“You’re welcome.” Stanstead chuckled. “But you’d best close your mouth, friend. You’re in danger of being mistaken for a codfish.”
Westfall clamped his jaw shut, chagrined at having been caught gaping but, in all honesty, this woman’s beauty stopped him cold. Like the night sky in splendor, her very existence was evidence of a creative God. She was why lovesick poets wrote bad verse.
She tempted him to lower his shield.
“Well, what are you waiting for? Go talk to her.”
“I can’t,” Westfall said, grateful not to have stammered. “We haven’t been properly introduced.”
“Regular rules of etiquette don’t signify at these sorts of events. Start by giving her your name, if you must. Then find a way to give her a compliment. By Jove, it shouldn’t be hard.” Stanstead clapped a hand on his shoulder. “I’ll even Send her a suggestion that she finds your ugly mug fine to look upon.”
“No. No Sending.” He didn’t need Stanstead’s help. Besides, he’d been told that he was not without a certain rugged appeal, if a woman fancied a man who had unfashionably large hands and feet to match his breadth of shoulder. Westfall’s facial features were considered raw-boned rather than refined, but he didn’t care. If someone didn’t like his looks, they were welcome to look the other way. “If you Sent that she should like me, I’d never know for sure if she did. It would be cheating.”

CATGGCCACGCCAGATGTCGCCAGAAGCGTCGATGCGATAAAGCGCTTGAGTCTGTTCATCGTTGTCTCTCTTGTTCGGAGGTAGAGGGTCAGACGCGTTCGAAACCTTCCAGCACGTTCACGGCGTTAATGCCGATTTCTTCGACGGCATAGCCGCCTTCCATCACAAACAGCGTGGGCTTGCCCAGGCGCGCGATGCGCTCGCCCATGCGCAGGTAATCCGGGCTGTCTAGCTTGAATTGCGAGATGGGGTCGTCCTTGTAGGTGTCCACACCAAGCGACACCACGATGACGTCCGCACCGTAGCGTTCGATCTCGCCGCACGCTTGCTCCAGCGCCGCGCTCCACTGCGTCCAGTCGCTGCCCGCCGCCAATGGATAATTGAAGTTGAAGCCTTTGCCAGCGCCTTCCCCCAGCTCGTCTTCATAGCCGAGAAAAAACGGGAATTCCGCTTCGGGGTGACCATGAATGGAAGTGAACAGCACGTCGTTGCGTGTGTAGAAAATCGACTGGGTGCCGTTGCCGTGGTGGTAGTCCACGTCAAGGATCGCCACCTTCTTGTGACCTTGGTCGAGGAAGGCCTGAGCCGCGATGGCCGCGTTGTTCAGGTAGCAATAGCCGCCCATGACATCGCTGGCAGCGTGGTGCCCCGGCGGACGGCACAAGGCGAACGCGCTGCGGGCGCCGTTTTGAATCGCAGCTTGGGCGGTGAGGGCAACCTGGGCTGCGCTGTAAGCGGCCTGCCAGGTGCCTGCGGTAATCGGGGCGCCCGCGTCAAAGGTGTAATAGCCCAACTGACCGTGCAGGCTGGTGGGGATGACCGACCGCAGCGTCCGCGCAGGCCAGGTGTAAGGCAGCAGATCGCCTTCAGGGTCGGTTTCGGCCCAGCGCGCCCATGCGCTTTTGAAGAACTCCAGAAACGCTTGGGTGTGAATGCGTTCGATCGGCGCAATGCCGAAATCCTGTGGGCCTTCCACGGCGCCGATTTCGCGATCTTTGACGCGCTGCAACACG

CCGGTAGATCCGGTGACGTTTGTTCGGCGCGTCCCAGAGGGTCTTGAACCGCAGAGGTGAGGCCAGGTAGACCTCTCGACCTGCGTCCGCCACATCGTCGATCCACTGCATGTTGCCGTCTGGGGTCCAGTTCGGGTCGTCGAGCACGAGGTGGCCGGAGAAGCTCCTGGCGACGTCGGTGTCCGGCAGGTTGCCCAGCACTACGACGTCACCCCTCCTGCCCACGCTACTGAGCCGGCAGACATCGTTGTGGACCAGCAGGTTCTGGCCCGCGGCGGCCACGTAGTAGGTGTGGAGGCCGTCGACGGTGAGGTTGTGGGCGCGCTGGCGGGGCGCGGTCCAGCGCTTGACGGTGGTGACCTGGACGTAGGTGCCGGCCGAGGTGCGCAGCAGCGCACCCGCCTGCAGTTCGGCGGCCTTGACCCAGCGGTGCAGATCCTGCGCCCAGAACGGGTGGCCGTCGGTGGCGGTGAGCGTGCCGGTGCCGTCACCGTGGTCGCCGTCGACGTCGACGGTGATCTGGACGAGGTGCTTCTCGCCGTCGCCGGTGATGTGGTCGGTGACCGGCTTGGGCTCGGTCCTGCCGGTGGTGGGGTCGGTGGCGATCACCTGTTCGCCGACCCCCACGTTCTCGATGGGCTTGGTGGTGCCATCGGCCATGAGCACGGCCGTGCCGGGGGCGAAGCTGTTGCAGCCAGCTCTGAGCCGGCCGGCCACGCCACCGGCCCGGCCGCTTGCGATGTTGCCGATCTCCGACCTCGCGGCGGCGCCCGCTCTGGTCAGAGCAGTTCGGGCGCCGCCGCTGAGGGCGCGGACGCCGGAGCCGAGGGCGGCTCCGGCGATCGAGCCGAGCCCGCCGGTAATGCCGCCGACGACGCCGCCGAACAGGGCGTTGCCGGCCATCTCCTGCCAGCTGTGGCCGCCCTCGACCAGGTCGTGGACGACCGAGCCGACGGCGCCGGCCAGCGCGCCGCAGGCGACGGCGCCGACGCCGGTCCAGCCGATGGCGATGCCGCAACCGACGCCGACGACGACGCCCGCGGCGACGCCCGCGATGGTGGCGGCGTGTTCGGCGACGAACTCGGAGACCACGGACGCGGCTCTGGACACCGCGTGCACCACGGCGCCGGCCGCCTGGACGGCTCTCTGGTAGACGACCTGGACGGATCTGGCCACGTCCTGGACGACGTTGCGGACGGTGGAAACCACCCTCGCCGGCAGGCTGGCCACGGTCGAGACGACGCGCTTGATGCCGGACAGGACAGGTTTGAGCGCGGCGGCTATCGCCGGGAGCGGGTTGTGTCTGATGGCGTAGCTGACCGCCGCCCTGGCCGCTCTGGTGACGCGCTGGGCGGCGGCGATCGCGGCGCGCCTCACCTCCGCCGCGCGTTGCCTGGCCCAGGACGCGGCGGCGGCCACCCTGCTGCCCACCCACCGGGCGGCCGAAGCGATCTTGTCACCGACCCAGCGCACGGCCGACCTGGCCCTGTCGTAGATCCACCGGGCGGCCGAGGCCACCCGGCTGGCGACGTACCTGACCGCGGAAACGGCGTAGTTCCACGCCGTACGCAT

“What a bore you are sometimes.”
“What a bounder you are, all the time.”
“Look,” Stanstead said, suddenly all business, “we can swap insults or we can do what we came here to do. The Duke of Camden has sensed the presence of a psychic relic somewhere in this town house. It may be in Lord Albemarle’s possession. It may belong to one of his guests. All we know for certain is that the intention behind it is not conducive to the welfare of our future king.”
That steadied him. Becoming part of the Duke of Camden’s Order of the M.U.S.E. had given Westfall new purpose and new hope that his debility—he couldn’t think of his psychic powers as a gift quite yet—might be put to good use. M.U.S.E. stood for Metaphysical Union of Sensory Extraordinaires. That seemed a little grandiose to Westfall, and he felt nothing like an “Extraordinaire,” but the Order had proved its worth a dozen times over.
With France’s military defeat, England’s enemies had turned to more subtle means to harm the British royal family. Someone with resources and intelligence was intent on infiltrating the Crown’s collection of art and oddities with psychically debilitating relics. The Duke of Camden was convinced that at least one object of malicious intent had slipped through his gauntlet and was responsible for the king’s periodic descents into madness.